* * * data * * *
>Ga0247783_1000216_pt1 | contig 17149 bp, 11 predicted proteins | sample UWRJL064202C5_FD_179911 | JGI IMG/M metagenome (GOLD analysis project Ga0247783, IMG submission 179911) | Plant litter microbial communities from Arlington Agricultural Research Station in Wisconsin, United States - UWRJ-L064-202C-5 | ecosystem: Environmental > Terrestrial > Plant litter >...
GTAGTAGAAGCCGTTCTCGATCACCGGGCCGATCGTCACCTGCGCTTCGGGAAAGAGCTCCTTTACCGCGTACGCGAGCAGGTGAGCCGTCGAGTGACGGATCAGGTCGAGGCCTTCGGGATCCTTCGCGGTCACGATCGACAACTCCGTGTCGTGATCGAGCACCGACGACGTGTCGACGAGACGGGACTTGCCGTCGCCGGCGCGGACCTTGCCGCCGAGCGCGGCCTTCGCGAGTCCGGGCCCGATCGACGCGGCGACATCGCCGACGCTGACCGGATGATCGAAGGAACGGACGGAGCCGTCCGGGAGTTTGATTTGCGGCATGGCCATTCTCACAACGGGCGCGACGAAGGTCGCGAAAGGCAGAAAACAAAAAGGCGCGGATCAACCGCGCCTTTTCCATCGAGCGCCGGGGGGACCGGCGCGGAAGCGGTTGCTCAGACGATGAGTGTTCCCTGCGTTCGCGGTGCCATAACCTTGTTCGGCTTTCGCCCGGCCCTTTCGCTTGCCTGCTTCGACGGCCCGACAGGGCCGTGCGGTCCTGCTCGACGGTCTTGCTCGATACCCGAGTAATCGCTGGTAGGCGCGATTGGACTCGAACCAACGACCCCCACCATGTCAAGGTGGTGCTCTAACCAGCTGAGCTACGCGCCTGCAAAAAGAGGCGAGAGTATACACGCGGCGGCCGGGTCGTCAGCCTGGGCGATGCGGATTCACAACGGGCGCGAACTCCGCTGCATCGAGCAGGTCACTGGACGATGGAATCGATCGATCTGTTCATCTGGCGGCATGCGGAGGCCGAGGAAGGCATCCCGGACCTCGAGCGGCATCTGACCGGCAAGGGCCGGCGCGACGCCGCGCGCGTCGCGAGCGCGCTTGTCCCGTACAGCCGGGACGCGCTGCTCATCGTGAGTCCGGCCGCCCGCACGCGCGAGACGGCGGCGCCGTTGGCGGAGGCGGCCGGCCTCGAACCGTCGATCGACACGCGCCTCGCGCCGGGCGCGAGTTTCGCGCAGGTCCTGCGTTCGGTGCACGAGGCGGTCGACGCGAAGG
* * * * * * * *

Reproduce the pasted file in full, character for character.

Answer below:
>Ga0247783_1000216_pt1 | contig 17149 bp, 11 predicted proteins | sample UWRJL064202C5_FD_179911 | JGI IMG/M metagenome (GOLD analysis project Ga0247783, IMG submission 179911) | Plant litter microbial communities from Arlington Agricultural Research Station in Wisconsin, United States - UWRJ-L064-202C-5 | ecosystem: Environmental > Terrestrial > Plant litter >...
GTAGTAGAAGCCGTTCTCGATCACCGGGCCGATCGTCACCTGCGCTTCGGGAAAGAGCTCCTTTACCGCGTACGCGAGCAGGTGAGCCGTCGAGTGACGGATCAGGTCGAGGCCTTCGGGATCCTTCGCGGTCACGATCGACAACTCCGTGTCGTGATCGAGCACCGACGACGTGTCGACGAGACGGGACTTGCCGTCGCCGGCGCGGACCTTGCCGCCGAGCGCGGCCTTCGCGAGTCCGGGCCCGATCGACGCGGCGACATCGCCGACGCTGACCGGATGATCGAAGGAACGGACGGAGCCGTCCGGGAGTTTGATTTGCGGCATGGCCATTCTCACAACGGGCGCGACGAAGGTCGCGAAAGGCAGAAAACAAAAAGGCGCGGATCAACCGCGCCTTTTCCATCGAGCGCCGGGGGGACCGGCGCGGAAGCGGTTGCTCAGACGATGAGTGTTCCCTGCGTTCGCGGTGCCATAACCTTGTTCGGCTTTCGCCCGGCCCTTTCGCTTGCCTGCTTCGACGGCCCGACAGGGCCGTGCGGTCCTGCTCGACGGTCTTGCTCGATACCCGAGTAATCGCTGGTAGGCGCGATTGGACTCGAACCAACGACCCCCACCATGTCAAGGTGGTGCTCTAACCAGCTGAGCTACGCGCCTGCAAAAAGAGGCGAGAGTATACACGCGGCGGCCGGGTCGTCAGCCTGGGCGATGCGGATTCACAACGGGCGCGAACTCCGCTGCATCGAGCAGGTCACTGGACGATGGAATCGATCGATCTGTTCATCTGGCGGCATGCGGAGGCCGAGGAAGGCATCCCGGACCTCGAGCGGCATCTGACCGGCAAGGGCCGGCGCGACGCCGCGCGCGTCGCGAGCGCGCTTGTCCCGTACAGCCGGGACGCGCTGCTCATCGTGAGTCCGGCCGCCCGCACGCGCGAGACGGCGGCGCCGTTGGCGGAGGCGGCCGGCCTCGAACCGTCGATCGACACGCGCCTCGCGCCGGGCGCGAGTTTCGCGCAGGTCCTGCGTTCGGTGCACGAGGCGGTCGACGCGAAGG